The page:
Which was the most difficult scene for you?
None as such but I was unwell one day, during the confrontation scene with Vedha. And that’s it. I still managed to do okay, I couldn’t have possibly cancelled a day’s shoot. Now, I feel confident about doing tough, action roles after Tanhaji and Vikram Vedha. And to think I was described as a chocolate boy once.
Although the plot was located in Lucknow, there wasn’t much of a Lucknowi feel about Vikram Vedha but for the allusion to the nalli nihari.
Quite a lot of the footage was shot in Abu Dhabi, because of the lockdown here. The ‘live’, outdoor scenes were in Lucknow. And we couldn’t opt for the Lucknowi dialect because not many speak like that anymore. Anyway, who’s even speaking proper Hindi in the movies nowadays? I wish they did.
How do you look back on Omkara in retrospect?
Oh, Langda Tyagi of Omkar was a mix of so many characters, as if he had multiple personalities within him, mostly wily and callous. In Vikram Vedha, I was a lighter, pretty emotional person who can even regretfully say, “My friend, you’re dying..”
Which would you rate as your career’s stand-out performances?
Omkara, Hum Tum, Dil Chahta Hai, Love Aaajkal, Tanhaji and now this one.
At the outset, it was believed that you couldn’t act. Even your mother wasn’t sure about you on seeing your debut in Aashik Awara.
I know, I know. And my all-time low was in Udaan, with Rekha, directed by Asrani. I literally swept the floor.
If my mom was disappointed by me in Aashik Awara I wouldn’t blame her. I hadn’t had sufficient exposure to Hindi cinema, I came from an entirely different cultural background: I was underplaying and being self-deprecatory. With time, I think I’ve got a lot out of my job, including a nice roof over our heads.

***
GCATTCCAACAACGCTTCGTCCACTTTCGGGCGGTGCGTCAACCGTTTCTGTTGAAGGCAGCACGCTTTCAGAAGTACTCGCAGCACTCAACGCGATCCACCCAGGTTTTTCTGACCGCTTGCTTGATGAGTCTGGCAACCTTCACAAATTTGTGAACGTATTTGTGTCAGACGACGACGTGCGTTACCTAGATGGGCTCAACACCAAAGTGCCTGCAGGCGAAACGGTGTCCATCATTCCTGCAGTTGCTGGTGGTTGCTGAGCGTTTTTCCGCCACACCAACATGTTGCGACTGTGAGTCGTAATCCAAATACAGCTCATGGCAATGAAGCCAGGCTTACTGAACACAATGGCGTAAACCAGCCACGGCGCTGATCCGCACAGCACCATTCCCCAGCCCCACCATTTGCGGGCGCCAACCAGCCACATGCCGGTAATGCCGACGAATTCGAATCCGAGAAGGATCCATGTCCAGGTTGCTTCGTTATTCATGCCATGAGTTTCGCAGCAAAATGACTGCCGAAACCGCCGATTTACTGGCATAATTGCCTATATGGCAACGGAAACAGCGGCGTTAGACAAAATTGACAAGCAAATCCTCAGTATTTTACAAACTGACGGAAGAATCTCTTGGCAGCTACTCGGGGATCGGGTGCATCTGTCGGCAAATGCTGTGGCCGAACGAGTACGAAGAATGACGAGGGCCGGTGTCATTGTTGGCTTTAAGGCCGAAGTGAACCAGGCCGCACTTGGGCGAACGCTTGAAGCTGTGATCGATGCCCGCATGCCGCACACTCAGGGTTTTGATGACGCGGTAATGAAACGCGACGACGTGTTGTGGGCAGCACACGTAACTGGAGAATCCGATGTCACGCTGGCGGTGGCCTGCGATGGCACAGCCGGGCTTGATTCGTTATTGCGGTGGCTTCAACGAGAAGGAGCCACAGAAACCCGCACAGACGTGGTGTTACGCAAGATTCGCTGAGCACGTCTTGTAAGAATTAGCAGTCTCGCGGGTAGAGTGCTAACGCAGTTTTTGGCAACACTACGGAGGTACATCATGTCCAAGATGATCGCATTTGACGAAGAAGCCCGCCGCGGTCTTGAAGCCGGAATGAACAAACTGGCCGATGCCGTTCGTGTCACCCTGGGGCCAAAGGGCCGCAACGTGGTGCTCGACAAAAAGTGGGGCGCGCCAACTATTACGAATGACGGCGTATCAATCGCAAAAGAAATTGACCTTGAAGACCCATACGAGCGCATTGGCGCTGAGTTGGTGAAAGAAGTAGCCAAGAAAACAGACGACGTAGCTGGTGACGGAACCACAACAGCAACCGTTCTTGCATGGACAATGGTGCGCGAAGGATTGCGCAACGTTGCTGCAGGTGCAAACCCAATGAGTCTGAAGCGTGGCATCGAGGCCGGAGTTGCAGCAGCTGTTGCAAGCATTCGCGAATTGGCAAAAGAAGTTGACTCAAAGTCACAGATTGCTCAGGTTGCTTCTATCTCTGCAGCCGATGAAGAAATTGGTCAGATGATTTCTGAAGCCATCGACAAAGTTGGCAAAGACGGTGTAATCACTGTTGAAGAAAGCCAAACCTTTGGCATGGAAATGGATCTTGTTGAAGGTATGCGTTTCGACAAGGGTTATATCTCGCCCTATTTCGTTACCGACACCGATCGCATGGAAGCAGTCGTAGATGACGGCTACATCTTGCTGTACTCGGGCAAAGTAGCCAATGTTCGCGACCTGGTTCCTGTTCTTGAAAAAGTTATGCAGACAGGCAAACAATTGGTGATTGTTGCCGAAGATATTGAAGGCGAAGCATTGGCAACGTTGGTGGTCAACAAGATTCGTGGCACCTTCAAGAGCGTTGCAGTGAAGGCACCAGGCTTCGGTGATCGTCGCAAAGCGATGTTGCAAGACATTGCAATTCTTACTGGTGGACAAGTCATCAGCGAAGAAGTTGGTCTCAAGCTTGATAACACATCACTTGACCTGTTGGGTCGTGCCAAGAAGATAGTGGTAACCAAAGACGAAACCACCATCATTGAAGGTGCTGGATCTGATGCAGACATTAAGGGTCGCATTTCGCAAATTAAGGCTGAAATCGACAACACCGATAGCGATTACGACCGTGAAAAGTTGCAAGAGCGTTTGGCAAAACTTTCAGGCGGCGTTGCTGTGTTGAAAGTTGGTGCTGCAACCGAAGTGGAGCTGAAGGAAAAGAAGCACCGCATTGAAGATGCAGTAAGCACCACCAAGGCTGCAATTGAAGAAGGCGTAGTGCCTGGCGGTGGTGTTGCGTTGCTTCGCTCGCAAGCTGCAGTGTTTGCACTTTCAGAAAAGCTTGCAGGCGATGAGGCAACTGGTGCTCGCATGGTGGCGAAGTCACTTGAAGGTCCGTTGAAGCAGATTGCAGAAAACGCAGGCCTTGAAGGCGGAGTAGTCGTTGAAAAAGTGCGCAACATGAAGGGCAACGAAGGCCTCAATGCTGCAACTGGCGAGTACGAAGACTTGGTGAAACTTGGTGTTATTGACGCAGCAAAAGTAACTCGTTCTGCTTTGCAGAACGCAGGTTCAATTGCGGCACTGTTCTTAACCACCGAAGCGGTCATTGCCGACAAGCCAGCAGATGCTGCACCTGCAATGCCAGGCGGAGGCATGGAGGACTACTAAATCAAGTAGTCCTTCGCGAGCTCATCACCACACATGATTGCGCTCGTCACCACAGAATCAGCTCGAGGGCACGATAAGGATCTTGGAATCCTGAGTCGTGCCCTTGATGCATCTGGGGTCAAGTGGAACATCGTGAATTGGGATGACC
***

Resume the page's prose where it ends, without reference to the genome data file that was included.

At the age of 52, can you play the lover boy anymore?
Sure, I can if it’s age appropriate as it was in Cocktail and Jawaani Jaaneman. I’m under discussion for a film, which involves looking after children, it’s light, romantic but it hasn’t been finalised yet.
Why do you think a pretty okay film like Chef flopped?
Chef had so much potential to be a light entertainer. Maybe it wasn’t commercial enough and as it turned out, was a bit slow-paced.
You’ve never thought of going international?
Naah, what choices would I get? In any case, why uproot myself when I’m having a wonderful time, doing roles I like, spending time with my children and getting enough time for vacations with the family? But who knows if there’s an offer from Netflix or another prime channel? I was offered a brief but important part in Homeland. But it was much too brief, so I had to decline politely.
Let’s fantasise. Whom would you imagine in the parts played by Hrithik Roshan and you in a Hollywood film on the lines of Vikram Vedha?
Oh that would have to in a film like Infernal Affairs or The Department.
Perhaps a much younger Sean Penn as Vedha and Leonardo DiCaprio as the cop.
What on earth were you doing in Laal Kaptaan?
(Laughs) It was an exhausting experience but playing a warrior always is. We shot all over the rugged terrains of Rajasthan and I could sense that Navdeep Singh is a fantastic director. Perhaps we needed more crores to get the right scale. It was a slow-burn film. Its trailer looked so cool really.
Have you put on weight? That was noticeable is some scenes of Vikram Vedha.
Ha, my weight comes and goes. My guilty pleasures are pasta and Indian cuisine. And remember I’m married to Kareena, a big-time foodie, so in moments of weakness, I can’t help raiding the fridge. Must stop.
Or else you could end up looking like a Kapoor.
Which Kapoor? If it’s Ranbir Kapoor, I wouldn’t mind at all.
Do you see yourself ever sliding into supporting roles?
No, I have to be the headliner. I couldn’t ever be great as Dadamoni in this janam. Do you see me as Ashok Kumar?
Was just asking. Okay tell me, why has your production banner been inactive of late?
Obviously because of my acting assignments, we’ve slowed down. I’d love to do a sequel to Bhoot Police at some point. Some years ago I wanted to do James Bondish-type of roles but Agent Vinod went up in smoke. The story didn’t connect. And as (director) Sriram Raghavan said, we put too many toppings on the pizza!
Okay, as an aside what have you been reading of late?
Good translations of The Mahabharata and the Sanskrit plays of Bhasa, who’s believed to pre-date Kalidasa. Our epics and classics are as rich if not richer than those of Greek mythology.
Have books influenced you?
I wouldn’t say influenced me but by I love reading Charles Dickens, Arthur Conan Doyle, the ghost stories of M.R.James and P.G. Wodehouse. In fact, I wish I was Bertie Wooster with Jeeves at my side.